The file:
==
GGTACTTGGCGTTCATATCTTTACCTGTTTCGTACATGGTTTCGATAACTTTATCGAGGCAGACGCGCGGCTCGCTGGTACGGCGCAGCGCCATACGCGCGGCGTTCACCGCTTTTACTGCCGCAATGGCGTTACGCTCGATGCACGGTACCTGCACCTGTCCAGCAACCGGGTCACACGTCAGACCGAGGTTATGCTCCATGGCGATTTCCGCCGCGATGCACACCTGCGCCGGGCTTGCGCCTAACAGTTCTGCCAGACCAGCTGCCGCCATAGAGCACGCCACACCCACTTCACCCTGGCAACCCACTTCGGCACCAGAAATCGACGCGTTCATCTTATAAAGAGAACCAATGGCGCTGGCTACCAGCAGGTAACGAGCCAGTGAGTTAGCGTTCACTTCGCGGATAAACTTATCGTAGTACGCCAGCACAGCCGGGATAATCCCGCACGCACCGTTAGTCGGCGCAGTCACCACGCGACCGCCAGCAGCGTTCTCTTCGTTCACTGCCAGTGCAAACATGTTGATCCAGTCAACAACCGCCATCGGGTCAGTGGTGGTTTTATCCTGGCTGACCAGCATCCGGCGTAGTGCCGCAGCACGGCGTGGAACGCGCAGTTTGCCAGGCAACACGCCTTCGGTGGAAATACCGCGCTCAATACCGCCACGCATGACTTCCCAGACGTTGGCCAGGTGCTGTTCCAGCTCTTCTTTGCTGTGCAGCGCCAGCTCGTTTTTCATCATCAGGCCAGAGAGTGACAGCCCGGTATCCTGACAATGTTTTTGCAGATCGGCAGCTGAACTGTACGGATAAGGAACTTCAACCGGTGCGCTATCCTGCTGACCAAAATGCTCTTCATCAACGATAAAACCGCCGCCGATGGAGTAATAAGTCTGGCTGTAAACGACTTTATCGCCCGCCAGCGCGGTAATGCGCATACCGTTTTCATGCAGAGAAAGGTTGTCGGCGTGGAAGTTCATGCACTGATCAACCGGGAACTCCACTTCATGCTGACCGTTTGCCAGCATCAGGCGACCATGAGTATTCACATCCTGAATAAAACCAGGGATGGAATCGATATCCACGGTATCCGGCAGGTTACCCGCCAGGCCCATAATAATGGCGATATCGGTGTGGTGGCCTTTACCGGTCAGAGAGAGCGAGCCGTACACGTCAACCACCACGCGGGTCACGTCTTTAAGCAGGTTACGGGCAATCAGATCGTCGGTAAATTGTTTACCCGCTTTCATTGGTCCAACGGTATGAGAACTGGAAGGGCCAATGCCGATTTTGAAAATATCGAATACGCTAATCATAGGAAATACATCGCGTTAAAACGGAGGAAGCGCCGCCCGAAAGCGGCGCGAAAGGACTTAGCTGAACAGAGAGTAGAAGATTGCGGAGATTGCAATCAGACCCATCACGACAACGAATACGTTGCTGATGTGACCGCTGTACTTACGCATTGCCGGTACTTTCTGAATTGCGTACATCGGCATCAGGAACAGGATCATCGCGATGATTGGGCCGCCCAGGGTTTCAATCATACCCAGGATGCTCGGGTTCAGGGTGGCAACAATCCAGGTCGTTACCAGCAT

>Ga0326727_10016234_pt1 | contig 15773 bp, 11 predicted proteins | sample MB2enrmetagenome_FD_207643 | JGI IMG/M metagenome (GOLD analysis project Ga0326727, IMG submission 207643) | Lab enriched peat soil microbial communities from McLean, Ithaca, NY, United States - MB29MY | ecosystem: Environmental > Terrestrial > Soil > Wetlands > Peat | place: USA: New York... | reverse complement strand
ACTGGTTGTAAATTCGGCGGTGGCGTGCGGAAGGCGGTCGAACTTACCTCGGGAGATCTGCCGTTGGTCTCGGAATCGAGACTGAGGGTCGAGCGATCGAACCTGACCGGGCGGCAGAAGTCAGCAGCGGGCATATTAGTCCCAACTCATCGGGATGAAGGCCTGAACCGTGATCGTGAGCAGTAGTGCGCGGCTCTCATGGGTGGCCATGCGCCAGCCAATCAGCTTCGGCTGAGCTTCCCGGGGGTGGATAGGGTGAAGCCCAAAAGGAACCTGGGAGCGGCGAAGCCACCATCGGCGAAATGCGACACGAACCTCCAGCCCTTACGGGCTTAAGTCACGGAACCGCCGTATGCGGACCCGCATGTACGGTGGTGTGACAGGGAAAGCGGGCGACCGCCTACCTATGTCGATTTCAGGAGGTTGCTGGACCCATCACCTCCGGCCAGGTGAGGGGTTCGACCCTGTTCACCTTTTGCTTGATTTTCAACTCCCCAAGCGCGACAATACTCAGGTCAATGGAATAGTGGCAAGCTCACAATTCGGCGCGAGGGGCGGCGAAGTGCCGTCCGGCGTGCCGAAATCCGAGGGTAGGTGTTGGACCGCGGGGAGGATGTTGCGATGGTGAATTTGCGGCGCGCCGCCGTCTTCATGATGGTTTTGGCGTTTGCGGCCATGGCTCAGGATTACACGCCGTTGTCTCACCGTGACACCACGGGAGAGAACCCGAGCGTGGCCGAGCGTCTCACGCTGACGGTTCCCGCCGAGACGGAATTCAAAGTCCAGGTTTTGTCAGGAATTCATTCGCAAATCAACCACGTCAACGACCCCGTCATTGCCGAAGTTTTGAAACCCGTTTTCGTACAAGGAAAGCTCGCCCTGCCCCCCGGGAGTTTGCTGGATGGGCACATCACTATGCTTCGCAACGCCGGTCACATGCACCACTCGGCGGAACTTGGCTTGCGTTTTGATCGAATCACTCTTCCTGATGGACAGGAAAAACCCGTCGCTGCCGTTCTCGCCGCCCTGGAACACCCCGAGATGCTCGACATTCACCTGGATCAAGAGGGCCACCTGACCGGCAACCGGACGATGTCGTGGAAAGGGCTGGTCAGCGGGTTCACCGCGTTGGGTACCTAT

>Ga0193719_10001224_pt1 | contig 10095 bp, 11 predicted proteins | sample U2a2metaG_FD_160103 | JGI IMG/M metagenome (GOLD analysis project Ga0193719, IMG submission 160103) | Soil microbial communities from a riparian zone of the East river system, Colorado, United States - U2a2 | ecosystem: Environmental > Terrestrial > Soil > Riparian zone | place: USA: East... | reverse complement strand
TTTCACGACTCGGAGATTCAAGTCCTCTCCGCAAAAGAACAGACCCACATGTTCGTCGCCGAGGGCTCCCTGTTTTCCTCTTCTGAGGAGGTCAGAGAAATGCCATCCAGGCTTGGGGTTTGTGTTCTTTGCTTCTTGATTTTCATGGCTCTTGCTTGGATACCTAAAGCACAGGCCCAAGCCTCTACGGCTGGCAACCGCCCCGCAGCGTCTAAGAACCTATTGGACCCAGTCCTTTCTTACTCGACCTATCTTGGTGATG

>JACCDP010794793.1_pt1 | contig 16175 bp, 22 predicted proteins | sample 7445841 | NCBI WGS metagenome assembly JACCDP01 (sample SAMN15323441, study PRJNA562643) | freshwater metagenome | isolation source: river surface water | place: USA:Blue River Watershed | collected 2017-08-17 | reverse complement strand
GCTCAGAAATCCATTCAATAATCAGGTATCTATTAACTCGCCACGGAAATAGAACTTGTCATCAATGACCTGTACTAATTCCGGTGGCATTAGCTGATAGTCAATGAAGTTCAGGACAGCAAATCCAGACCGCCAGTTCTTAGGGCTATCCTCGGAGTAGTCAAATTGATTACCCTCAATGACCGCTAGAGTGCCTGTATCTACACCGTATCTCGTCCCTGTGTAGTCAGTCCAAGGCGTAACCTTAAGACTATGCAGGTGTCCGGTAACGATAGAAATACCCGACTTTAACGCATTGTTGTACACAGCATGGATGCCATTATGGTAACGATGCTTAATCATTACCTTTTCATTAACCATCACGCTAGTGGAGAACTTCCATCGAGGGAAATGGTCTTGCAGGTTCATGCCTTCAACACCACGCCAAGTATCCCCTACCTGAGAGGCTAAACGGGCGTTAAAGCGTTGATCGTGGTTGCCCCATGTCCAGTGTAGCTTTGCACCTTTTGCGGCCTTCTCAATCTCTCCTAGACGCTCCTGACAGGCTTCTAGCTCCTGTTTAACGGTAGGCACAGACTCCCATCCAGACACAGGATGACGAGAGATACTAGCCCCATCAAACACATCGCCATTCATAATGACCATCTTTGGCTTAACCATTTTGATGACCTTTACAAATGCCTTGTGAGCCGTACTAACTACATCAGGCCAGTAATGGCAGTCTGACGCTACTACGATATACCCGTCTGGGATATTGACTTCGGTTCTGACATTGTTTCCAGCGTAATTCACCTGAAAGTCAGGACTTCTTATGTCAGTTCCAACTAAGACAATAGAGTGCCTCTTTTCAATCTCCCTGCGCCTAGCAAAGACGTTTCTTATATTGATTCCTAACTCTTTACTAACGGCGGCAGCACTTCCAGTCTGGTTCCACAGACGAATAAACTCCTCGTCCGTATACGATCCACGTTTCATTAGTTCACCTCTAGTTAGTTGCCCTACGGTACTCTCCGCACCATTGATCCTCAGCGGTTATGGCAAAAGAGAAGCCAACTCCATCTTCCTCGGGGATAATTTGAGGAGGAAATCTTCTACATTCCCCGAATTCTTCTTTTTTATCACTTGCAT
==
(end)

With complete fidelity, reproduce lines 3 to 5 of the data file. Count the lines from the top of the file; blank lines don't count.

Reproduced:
ACTGGTTGTAAATTCGGCGGTGGCGTGCGGAAGGCGGTCGAACTTACCTCGGGAGATCTGCCGTTGGTCTCGGAATCGAGACTGAGGGTCGAGCGATCGAACCTGACCGGGCGGCAGAAGTCAGCAGCGGGCATATTAGTCCCAACTCATCGGGATGAAGGCCTGAACCGTGATCGTGAGCAGTAGTGCGCGGCTCTCATGGGTGGCCATGCGCCAGCCAATCAGCTTCGGCTGAGCTTCCCGGGGGTGGATAGGGTGAAGCCCAAAAGGAACCTGGGAGCGGCGAAGCCACCATCGGCGAAATGCGACACGAACCTCCAGCCCTTACGGGCTTAAGTCACGGAACCGCCGTATGCGGACCCGCATGTACGGTGGTGTGACAGGGAAAGCGGGCGACCGCCTACCTATGTCGATTTCAGGAGGTTGCTGGACCCATCACCTCCGGCCAGGTGAGGGGTTCGACCCTGTTCACCTTTTGCTTGATTTTCAACTCCCCAAGCGCGACAATACTCAGGTCAATGGAATAGTGGCAAGCTCACAATTCGGCGCGAGGGGCGGCGAAGTGCCGTCCGGCGTGCCGAAATCCGAGGGTAGGTGTTGGACCGCGGGGAGGATGTTGCGATGGTGAATTTGCGGCGCGCCGCCGTCTTCATGATGGTTTTGGCGTTTGCGGCCATGGCTCAGGATTACACGCCGTTGTCTCACCGTGACACCACGGGAGAGAACCCGAGCGTGGCCGAGCGTCTCACGCTGACGGTTCCCGCCGAGACGGAATTCAAAGTCCAGGTTTTGTCAGGAATTCATTCGCAAATCAACCACGTCAACGACCCCGTCATTGCCGAAGTTTTGAAACCCGTTTTCGTACAAGGAAAGCTCGCCCTGCCCCCCGGGAGTTTGCTGGATGGGCACATCACTATGCTTCGCAACGCCGGTCACATGCACCACTCGGCGGAACTTGGCTTGCGTTTTGATCGAATCACTCTTCCTGATGGACAGGAAAAACCCGTCGCTGCCGTTCTCGCCGCCCTGGAACACCCCGAGATGCTCGACATTCACCTGGATCAAGAGGGCCACCTGACCGGCAACCGGACGATGTCGTGGAAAGGGCTGGTCAGCGGGTTCACCGCGTTGGGTACCTAT

>Ga0193719_10001224_pt1 | contig 10095 bp, 11 predicted proteins | sample U2a2metaG_FD_160103 | JGI IMG/M metagenome (GOLD analysis project Ga0193719, IMG submission 160103) | Soil microbial communities from a riparian zone of the East river system, Colorado, United States - U2a2 | ecosystem: Environmental > Terrestrial > Soil > Riparian zone | place: USA: East... | reverse complement strand
TTTCACGACTCGGAGATTCAAGTCCTCTCCGCAAAAGAACAGACCCACATGTTCGTCGCCGAGGGCTCCCTGTTTTCCTCTTCTGAGGAGGTCAGAGAAATGCCATCCAGGCTTGGGGTTTGTGTTCTTTGCTTCTTGATTTTCATGGCTCTTGCTTGGATACCTAAAGCACAGGCCCAAGCCTCTACGGCTGGCAACCGCCCCGCAGCGTCTAAGAACCTATTGGACCCAGTCCTTTCTTACTCGACCTATCTTGGTGATG